Cetaceous floater
chewing soft cud of sky krill
blubbered cumulus

P.S. Cottier
skywhale launch

The best thing to happen during Canberra’s Centenary Celebrations (there are a lot of capitals around at the moment in the nations’s capital) took to the air outside the National Gallery on Saturday.

Skywhale, a balloon sculpture designed by Patricia Piccinini, is not exactly your typical whale. She has a bit of the turtle about her, and wings made of breasts. Is she an angel? I don’t know, but her presence is peaceful and wonderful; confusing those who like straight lines and easy classifications.

The money, some people are shouting! The outrageousness of producing a whale that isn’t even a proper whale for the centenary of an inland city! The threat to mental law and order! Read some of the comments here on RiotACT, where the haiku was posted by me as a comment. I didn’t want to argue the case, as Skywhale seemed so strangely perfect in her ambiguity. A poem seemed more appropriate.

There should be more of this sort of perplexing beauty, confounding those who think that art should be confined to easily recognisable portraits and lovely landscapes punctuated with useful sheep:

Moustaches and merinos
made Australia what she is today.
No fleecy clouds of maybe here!
No blubbering queens of perhaps,
with flowing boas of breast to tease
certainty into mere sniffle;
our capital’s castaway.

P.S. Cottier

Through all the controversy, Skywhale maintains her dignity, moving gently through the sky with her wings of breasts, a kindly and whimsical presence, powered by hot air but quite serene. Skywhale is certainly the Queen of the Centenary. She will soon be touring the country, looking down on her subjects with that benign and somewhat Mona Lisa smile.

Mona Lisa with barnacles

Mona Lisa with barnacles

Long may she swish through the skies, delighting those who prefer their art to have a little whimsy, and to pose a few questions, at the same time that it delights and sets us free.

Click this feather for further poetry:
Tuesday Poem

Whales at the coast

It’s not the acne of barnacles pock-marking flippers;
a bump-headed sculpture garden on triangular flesh,
that phrenology of brainless mounds, indecipherable,
alien’s braille, hinting at a saga of years and fathoms.
It’s not the blimp size, surfers becoming rubber em dashes
as the Miltonic whale justifies them down, wipes them out.
It was the blast that we heard on the shore, as she lay
on her back, performing a solitary circus for her calf,
each heavy grey sail brought down, as if a tent were falling.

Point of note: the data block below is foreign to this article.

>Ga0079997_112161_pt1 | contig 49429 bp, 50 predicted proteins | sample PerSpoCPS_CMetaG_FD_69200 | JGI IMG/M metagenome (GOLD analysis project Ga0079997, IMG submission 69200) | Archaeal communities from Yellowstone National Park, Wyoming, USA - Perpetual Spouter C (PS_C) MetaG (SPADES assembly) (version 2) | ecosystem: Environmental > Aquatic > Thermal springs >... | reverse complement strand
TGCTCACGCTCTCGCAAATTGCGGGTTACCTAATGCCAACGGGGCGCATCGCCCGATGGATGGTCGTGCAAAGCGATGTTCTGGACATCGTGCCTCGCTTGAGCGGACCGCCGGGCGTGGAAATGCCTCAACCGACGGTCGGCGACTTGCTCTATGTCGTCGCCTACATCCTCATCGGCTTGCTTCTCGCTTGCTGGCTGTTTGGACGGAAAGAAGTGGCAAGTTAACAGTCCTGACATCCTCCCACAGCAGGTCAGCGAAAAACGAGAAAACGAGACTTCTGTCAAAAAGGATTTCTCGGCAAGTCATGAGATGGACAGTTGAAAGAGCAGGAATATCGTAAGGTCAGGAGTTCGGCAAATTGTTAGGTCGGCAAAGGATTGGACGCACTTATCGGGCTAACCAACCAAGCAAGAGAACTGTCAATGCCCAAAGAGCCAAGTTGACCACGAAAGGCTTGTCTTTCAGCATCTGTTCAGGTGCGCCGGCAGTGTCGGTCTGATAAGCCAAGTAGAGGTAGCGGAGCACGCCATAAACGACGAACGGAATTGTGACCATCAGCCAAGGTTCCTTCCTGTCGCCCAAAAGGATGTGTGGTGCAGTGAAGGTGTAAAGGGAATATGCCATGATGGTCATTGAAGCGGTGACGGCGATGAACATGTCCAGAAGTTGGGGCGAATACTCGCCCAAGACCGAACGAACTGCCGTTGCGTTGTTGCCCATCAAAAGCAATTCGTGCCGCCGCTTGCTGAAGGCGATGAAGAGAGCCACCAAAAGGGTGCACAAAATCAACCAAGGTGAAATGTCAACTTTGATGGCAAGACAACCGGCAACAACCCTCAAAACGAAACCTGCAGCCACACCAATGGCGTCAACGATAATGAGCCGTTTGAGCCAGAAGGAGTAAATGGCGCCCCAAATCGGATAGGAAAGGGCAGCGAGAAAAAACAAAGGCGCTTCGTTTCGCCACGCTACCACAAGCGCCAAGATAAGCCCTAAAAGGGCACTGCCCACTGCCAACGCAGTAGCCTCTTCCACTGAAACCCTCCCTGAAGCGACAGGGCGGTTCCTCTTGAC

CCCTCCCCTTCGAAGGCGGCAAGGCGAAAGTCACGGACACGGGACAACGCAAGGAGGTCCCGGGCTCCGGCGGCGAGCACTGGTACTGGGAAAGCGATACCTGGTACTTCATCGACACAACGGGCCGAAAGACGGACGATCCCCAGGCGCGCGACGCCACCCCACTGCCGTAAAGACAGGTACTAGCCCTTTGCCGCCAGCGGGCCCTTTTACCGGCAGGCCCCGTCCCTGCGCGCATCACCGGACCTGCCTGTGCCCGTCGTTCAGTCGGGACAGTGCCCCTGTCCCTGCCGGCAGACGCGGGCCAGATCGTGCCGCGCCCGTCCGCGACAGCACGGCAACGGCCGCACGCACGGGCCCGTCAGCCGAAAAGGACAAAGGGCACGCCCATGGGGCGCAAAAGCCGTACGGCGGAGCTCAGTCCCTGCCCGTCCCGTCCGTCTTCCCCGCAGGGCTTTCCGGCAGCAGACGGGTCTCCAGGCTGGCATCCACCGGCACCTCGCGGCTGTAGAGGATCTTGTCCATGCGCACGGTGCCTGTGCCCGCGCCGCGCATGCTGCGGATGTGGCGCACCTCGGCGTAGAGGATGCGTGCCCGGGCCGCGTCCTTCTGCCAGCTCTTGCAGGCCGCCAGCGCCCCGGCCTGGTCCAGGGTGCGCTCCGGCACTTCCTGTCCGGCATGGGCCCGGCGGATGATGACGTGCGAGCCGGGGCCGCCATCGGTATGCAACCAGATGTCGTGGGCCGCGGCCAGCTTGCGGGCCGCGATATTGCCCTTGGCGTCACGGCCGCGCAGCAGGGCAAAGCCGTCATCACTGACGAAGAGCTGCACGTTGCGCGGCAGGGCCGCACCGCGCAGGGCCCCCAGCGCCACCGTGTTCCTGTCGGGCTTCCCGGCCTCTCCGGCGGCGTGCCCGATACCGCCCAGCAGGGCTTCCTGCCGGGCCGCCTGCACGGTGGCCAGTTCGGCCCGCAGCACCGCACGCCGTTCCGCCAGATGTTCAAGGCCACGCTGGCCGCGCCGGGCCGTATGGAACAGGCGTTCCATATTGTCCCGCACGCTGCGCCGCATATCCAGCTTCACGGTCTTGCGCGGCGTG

The boom arrived two seconds later. I timed it, trying to bring
her epic capers within a scale I knew, of measured ticks
around my watch. She who has Australia’s rock-mouthed coast
as a west-turned comma, against which her life sometimes bobs,
and over which she sends deep explosive barbs of noise
to pierce our bracketed lives. From below, the bass rumble,
as the Right whale cavorts, ecstatic, off shore near Eden.

PS Cottier

Eden is an old whaling town on the far south coast of NSW. It has always struck me as amusing that such a horrible industry was carried out in a town with the name of Eden. I have never actually been there, but moved my whale sighting poem further south down the coast of NSW so as to capture the historical and biblical associations of the name.

At least whales can travel our coast now without being slaughtered. Head a little further south again though, and the troubles begin.

This poem appeared in my first poetry collection, The Glass Violin.

I am probably one of the last poets to post a Tuesday poem today. It’s the afternoon in New Zealand, by now. Yesterday was a public holiday for the Queen’s birthday in the ACT (how many does she have, I wonder) and I keep forgetting that it’s in fact Tuesday. Or that’s my excuse, anyway. Click this feather to see all the other Tuesday poems, including a memorable one from Keith Westwater about the details of crime. I’ve already commented on that one, which shows just how pathetic my excuse for being late actually is…Must learn how to lie. Or to relax.

Tuesday Poem

About whales

September 6, 2011




Huge rubber torpedoes loose themselves onto shore;

a giant’s speed-humps beached.  Incomprehensible,

these commas in a language no-one knows to speak.

Like sheep they follow each other, but no canny dog

can turn them, head them back to deep supporting sea.

Victims of gravity, bulk weighs them down,

and spread of sand becomes a massy grave.

That short word why grows in watchers’ minds,

pressing like the bodies on that fatal beach.

No answer comes. We water them like giant bulbs,

and strain to plant them back in bed of ocean.

But sometimes there can be just too much coast.

Unseen sirens called them, and some turned back

to dire, heavy death.  Lapped by waves,

gentle as a fading memory, what do whales see

in that final surge, before their spirits swim away?

P.S. Cottier